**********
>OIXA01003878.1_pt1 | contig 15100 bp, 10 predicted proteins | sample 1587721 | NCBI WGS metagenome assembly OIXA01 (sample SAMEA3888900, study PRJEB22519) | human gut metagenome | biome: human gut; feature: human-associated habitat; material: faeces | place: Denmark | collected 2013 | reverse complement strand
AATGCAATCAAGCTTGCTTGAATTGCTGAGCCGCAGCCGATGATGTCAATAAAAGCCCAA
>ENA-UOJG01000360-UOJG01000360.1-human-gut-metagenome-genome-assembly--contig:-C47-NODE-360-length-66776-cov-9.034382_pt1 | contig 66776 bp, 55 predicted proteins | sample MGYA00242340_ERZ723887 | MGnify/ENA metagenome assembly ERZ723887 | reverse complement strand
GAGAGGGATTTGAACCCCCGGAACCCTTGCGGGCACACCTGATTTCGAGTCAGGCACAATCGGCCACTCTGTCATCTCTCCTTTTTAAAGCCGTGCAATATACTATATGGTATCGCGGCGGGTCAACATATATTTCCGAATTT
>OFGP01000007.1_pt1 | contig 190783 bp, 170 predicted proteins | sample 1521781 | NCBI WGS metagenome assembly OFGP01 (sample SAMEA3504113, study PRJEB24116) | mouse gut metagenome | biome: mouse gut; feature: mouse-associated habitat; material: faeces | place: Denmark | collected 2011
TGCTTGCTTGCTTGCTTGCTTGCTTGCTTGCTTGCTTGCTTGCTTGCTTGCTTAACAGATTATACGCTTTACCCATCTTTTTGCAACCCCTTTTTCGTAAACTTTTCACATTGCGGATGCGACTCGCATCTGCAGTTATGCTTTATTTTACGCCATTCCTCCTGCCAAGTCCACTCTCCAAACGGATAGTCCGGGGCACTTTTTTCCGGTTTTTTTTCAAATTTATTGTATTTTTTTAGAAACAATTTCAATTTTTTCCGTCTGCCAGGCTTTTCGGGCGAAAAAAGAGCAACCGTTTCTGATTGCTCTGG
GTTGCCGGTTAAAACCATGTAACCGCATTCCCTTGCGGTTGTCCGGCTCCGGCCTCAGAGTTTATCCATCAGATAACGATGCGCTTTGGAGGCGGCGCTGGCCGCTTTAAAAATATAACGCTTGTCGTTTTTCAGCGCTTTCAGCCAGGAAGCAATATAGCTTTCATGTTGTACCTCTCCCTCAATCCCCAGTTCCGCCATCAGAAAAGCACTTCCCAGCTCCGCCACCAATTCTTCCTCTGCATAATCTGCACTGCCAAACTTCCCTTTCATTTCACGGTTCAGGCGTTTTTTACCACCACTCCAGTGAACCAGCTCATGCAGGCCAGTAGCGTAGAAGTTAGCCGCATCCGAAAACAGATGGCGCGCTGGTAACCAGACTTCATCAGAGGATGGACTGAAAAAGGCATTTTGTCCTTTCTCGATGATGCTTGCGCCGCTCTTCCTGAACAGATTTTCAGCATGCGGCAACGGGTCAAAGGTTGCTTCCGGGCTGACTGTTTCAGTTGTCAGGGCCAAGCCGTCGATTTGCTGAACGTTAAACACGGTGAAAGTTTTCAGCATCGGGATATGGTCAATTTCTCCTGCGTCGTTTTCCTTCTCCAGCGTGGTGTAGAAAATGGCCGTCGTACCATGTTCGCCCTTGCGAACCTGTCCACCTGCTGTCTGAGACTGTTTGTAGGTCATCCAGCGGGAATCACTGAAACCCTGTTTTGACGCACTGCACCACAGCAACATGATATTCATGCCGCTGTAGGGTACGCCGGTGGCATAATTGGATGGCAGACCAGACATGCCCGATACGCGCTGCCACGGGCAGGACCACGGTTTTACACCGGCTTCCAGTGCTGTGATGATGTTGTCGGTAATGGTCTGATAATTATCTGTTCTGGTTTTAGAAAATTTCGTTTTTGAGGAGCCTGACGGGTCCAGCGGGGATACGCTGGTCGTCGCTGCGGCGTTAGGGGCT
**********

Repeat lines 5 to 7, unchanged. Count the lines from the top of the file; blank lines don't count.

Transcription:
>OFGP01000007.1_pt1 | contig 190783 bp, 170 predicted proteins | sample 1521781 | NCBI WGS metagenome assembly OFGP01 (sample SAMEA3504113, study PRJEB24116) | mouse gut metagenome | biome: mouse gut; feature: mouse-associated habitat; material: faeces | place: Denmark | collected 2011
TGCTTGCTTGCTTGCTTGCTTGCTTGCTTGCTTGCTTGCTTGCTTGCTTGCTTAACAGATTATACGCTTTACCCATCTTTTTGCAACCCCTTTTTCGTAAACTTTTCACATTGCGGATGCGACTCGCATCTGCAGTTATGCTTTATTTTACGCCATTCCTCCTGCCAAGTCCACTCTCCAAACGGATAGTCCGGGGCACTTTTTTCCGGTTTTTTTTCAAATTTATTGTATTTTTTTAGAAACAATTTCAATTTTTTCCGTCTGCCAGGCTTTTCGGGCGAAAAAAGAGCAACCGTTTCTGATTGCTCTGG
GTTGCCGGTTAAAACCATGTAACCGCATTCCCTTGCGGTTGTCCGGCTCCGGCCTCAGAGTTTATCCATCAGATAACGATGCGCTTTGGAGGCGGCGCTGGCCGCTTTAAAAATATAACGCTTGTCGTTTTTCAGCGCTTTCAGCCAGGAAGCAATATAGCTTTCATGTTGTACCTCTCCCTCAATCCCCAGTTCCGCCATCAGAAAAGCACTTCCCAGCTCCGCCACCAATTCTTCCTCTGCATAATCTGCACTGCCAAACTTCCCTTTCATTTCACGGTTCAGGCGTTTTTTACCACCACTCCAGTGAACCAGCTCATGCAGGCCAGTAGCGTAGAAGTTAGCCGCATCCGAAAACAGATGGCGCGCTGGTAACCAGACTTCATCAGAGGATGGACTGAAAAAGGCATTTTGTCCTTTCTCGATGATGCTTGCGCCGCTCTTCCTGAACAGATTTTCAGCATGCGGCAACGGGTCAAAGGTTGCTTCCGGGCTGACTGTTTCAGTTGTCAGGGCCAAGCCGTCGATTTGCTGAACGTTAAACACGGTGAAAGTTTTCAGCATCGGGATATGGTCAATTTCTCCTGCGTCGTTTTCCTTCTCCAGCGTGGTGTAGAAAATGGCCGTCGTACCATGTTCGCCCTTGCGAACCTGTCCACCTGCTGTCTGAGACTGTTTGTAGGTCATCCAGCGGGAATCACTGAAACCCTGTTTTGACGCACTGCACCACAGCAACATGATATTCATGCCGCTGTAGGGTACGCCGGTGGCATAATTGGATGGCAGACCAGACATGCCCGATACGCGCTGCCACGGGCAGGACCACGGTTTTACACCGGCTTCCAGTGCTGTGATGATGTTGTCGGTAATGGTCTGATAATTATCTGTTCTGGTTTTAGAAAATTTCGTTTTTGAGGAGCCTGACGGGTCCAGCGGGGATACGCTGGTCGTCGCTGCGGCGTTAGGGGCT